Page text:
November 30, 2022

What is melanoma, the type of cancer that Guillermo Lasso was diagnosed with, and how is it treated?

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(CNN Spanish) — Melanoma, a condition that Ecuadorian President Guillermo Lasso was diagnosed with, is a very common type of skin cancer, but it has a greater chance of invading nearby tissue, according to the US National Cancer Institute. (NIH)

Melanoma treatment can include surgery, chemotherapy, and even immunotherapy, among other options.

This is what you should know about melanoma.

What is melanoma?

Melanoma is a type of skin cancer in which cancer cells form in melanocytes, which are the cells that give skin its color, according to the NIH. This type of cancer can start anywhere on the skin, and some of the early signs to identify it can be seen in changes in the appearance of an area of ​​skin.

It is a “rare” type of skin cancer, according to the NIH, as it is likely to “invade and destroy nearby tissues, and spread to other parts of the body.”

It is very common for melanoma to appear in men in the area of ​​the body that goes from the shoulders to the hips, as well as in the head or neck. And in women, it’s more common in the arms and legs, according to the NIH.

“If melanoma starts on the skin, it is called cutaneous melanoma. Melanoma also appears on the mucous membranes,” says the NIH.

These tips will help you take care of your skin 1:44

What are the warning signs you should be aware of?

There are a number of signs you should be aware of and watch for early detection: “The presence of unusual moles, sun exposure, and medical history influence melanoma risk,” says the National Cancer Institute.

However, the institute clarifies that “the presence of a risk factor does not mean that you will get cancer.”

These are some melanoma risk factors that you should avoid.

  • Exposing yourself to excessive sunlight or artificial light (such as from tanning beds)
  • Expose yourself to certain environmental and artificial factors such as radiation, solvents, vinyl chloride.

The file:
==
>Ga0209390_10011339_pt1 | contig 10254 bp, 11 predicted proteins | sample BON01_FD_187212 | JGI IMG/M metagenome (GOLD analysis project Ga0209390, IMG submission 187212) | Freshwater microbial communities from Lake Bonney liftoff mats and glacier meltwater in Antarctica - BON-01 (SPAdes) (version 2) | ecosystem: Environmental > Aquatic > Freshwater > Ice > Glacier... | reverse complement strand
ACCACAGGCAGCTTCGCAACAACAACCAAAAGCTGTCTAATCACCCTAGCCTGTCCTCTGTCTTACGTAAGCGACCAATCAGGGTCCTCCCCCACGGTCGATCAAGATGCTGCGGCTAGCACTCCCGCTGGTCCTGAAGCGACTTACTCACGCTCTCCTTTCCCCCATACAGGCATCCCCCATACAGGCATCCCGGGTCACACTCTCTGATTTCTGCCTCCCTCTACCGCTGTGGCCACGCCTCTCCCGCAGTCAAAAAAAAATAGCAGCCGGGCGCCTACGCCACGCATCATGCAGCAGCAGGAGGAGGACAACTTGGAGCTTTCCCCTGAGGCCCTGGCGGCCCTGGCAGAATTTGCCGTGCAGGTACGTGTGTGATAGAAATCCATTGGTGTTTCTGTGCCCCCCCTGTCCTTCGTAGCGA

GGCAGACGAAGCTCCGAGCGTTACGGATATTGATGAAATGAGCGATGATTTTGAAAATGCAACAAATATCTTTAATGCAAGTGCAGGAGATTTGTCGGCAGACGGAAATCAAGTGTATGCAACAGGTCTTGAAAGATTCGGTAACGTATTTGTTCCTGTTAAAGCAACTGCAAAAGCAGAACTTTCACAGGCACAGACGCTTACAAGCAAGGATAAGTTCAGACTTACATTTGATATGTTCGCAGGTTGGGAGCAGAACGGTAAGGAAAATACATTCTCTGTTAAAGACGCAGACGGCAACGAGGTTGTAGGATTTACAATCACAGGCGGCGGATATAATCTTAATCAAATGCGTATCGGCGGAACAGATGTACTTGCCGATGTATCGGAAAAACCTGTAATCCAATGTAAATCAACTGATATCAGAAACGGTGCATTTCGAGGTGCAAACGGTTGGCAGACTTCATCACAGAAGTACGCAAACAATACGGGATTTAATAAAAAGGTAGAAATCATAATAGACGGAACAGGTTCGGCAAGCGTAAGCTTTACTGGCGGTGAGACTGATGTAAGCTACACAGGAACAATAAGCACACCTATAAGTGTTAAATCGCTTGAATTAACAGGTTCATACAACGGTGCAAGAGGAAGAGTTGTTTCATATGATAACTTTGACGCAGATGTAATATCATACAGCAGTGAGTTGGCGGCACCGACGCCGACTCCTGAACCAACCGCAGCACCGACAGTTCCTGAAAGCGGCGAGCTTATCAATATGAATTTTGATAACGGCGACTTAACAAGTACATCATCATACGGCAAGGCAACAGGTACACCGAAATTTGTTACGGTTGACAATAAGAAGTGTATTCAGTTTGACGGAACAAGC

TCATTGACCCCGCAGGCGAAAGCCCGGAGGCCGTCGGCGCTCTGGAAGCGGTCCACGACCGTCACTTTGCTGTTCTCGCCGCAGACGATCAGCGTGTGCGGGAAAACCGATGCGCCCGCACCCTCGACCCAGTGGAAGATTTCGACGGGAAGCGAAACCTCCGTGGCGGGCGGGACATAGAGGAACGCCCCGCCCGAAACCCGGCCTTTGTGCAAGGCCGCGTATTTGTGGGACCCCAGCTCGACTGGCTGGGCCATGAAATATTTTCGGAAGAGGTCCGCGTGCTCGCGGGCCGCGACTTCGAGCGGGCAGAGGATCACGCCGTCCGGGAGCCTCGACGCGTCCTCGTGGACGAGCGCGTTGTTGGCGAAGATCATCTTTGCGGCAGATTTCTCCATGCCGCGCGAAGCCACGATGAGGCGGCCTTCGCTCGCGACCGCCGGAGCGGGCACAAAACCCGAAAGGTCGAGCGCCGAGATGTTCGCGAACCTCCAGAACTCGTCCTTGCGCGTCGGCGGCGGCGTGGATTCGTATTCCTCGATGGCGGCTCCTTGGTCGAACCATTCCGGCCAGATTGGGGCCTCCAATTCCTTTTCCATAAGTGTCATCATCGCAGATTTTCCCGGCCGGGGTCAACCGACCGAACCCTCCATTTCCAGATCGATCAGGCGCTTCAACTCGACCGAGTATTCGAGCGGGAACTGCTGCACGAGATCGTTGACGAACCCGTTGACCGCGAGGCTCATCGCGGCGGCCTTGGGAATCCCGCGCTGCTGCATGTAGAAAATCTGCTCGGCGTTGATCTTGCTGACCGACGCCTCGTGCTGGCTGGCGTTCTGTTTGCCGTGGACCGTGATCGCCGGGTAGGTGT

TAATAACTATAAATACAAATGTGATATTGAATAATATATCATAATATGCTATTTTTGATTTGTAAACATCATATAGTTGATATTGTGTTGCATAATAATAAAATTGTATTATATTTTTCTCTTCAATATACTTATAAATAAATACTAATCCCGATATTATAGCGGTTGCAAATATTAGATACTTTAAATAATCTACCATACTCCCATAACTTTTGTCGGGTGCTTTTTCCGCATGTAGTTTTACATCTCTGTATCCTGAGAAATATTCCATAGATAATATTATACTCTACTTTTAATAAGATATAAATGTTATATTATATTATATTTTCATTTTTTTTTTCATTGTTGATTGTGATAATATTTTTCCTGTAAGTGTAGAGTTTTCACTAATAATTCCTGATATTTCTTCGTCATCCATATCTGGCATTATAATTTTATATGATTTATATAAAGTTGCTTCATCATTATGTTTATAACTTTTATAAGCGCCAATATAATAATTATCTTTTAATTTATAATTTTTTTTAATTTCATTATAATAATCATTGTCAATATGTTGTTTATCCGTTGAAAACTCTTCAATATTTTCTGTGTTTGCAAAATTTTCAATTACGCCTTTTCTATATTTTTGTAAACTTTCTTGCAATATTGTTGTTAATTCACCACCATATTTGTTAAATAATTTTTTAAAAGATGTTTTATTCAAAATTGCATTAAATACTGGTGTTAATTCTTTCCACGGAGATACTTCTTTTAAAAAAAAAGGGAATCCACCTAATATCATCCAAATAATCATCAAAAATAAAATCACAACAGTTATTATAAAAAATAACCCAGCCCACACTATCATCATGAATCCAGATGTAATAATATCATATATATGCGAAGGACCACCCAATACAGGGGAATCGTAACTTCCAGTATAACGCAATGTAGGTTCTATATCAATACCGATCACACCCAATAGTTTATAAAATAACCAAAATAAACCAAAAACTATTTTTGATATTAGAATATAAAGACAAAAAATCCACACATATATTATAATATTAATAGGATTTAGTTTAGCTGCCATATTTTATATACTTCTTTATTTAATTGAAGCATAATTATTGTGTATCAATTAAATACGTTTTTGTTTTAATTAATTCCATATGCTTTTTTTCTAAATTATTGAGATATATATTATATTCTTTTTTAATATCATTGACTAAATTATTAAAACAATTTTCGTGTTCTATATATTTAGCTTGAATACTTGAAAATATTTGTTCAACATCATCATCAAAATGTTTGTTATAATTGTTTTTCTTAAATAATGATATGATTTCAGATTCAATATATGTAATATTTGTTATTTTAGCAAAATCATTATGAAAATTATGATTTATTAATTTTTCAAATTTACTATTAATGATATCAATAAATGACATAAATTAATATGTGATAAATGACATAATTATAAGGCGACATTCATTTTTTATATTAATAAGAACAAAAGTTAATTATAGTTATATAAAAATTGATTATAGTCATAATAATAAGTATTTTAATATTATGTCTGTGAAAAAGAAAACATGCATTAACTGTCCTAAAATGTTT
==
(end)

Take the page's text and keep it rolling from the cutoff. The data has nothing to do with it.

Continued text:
• Having a history of sunburn blisters, especially during childhood or adolescence.
  • Having several large moles or many small moles.
  • Having a family or personal history of melanoma.
  • Having fair skin increases the risk of melanoma, but this disease can also be developed by people with dark skin.
  • have a weakened immune system

How is melanoma diagnosed?

The diagnosis of skin cancer is made if you have some risk factors such as a pigmented area that changes or looks abnormal. For this, several procedures are done to see if there is a probability of a diagnosis of melanoma.

  • Physical exam and health history
  • skin exam
  • Biopsy

According to the National Cancer Institute, after a diagnosis of melanoma, more tests are needed to find out if cancer cells have spread to other parts of the body. For this, procedures such as mapping of lymph nodes, tomography, magnetic resonance imaging, ultrasound or blood studies are used.

Treatments

There are five types of treatment for this skin disease, according to the NIH.

Surgery, a procedure used to remove the cancerous tumor. It is a primary treatment used for melanoma at any stage.

Chemotherapy, a treatment that uses drugs to stop the growth of cancer cells, either by killing the cells or by stopping them from dividing.

Radiation therapy, a treatment based on high-energy x-rays that destroy cancer cells or stop them from multiplying.

Immunotherapy, a biological-type treatment that uses substances made either by the body itself or in a laboratory, in order to “boost, direct, or restore the body’s natural defenses against cancer.”

There are also treatments that may depend on the stage of the melanoma. Read more here.

Some figures about melanoma

Melanoma is the 5th most common type of cancer in the United States. according to the National Cancer Institute. It is estimated that by 2022, at least 99,780 new cases will be reported, with some 7,650 deaths.

It is more common in men than women and among fair-skinned people and those who have been exposed to natural or artificial sunlight (such as tanning beds) for long periods of time.

There are more new cases among whites than among any other racial/ethnic group in the United States. And the rate of new skin melanoma cases was 21.5 per 100,000 men and women per year based on cases from 2015 to 2019, according to NIH figures.

The most frequent age of diagnosis is 65 years, according to the NIH, and the mortality rate for this condition is very low: 2.2 deaths per 100,000 inhabitants.



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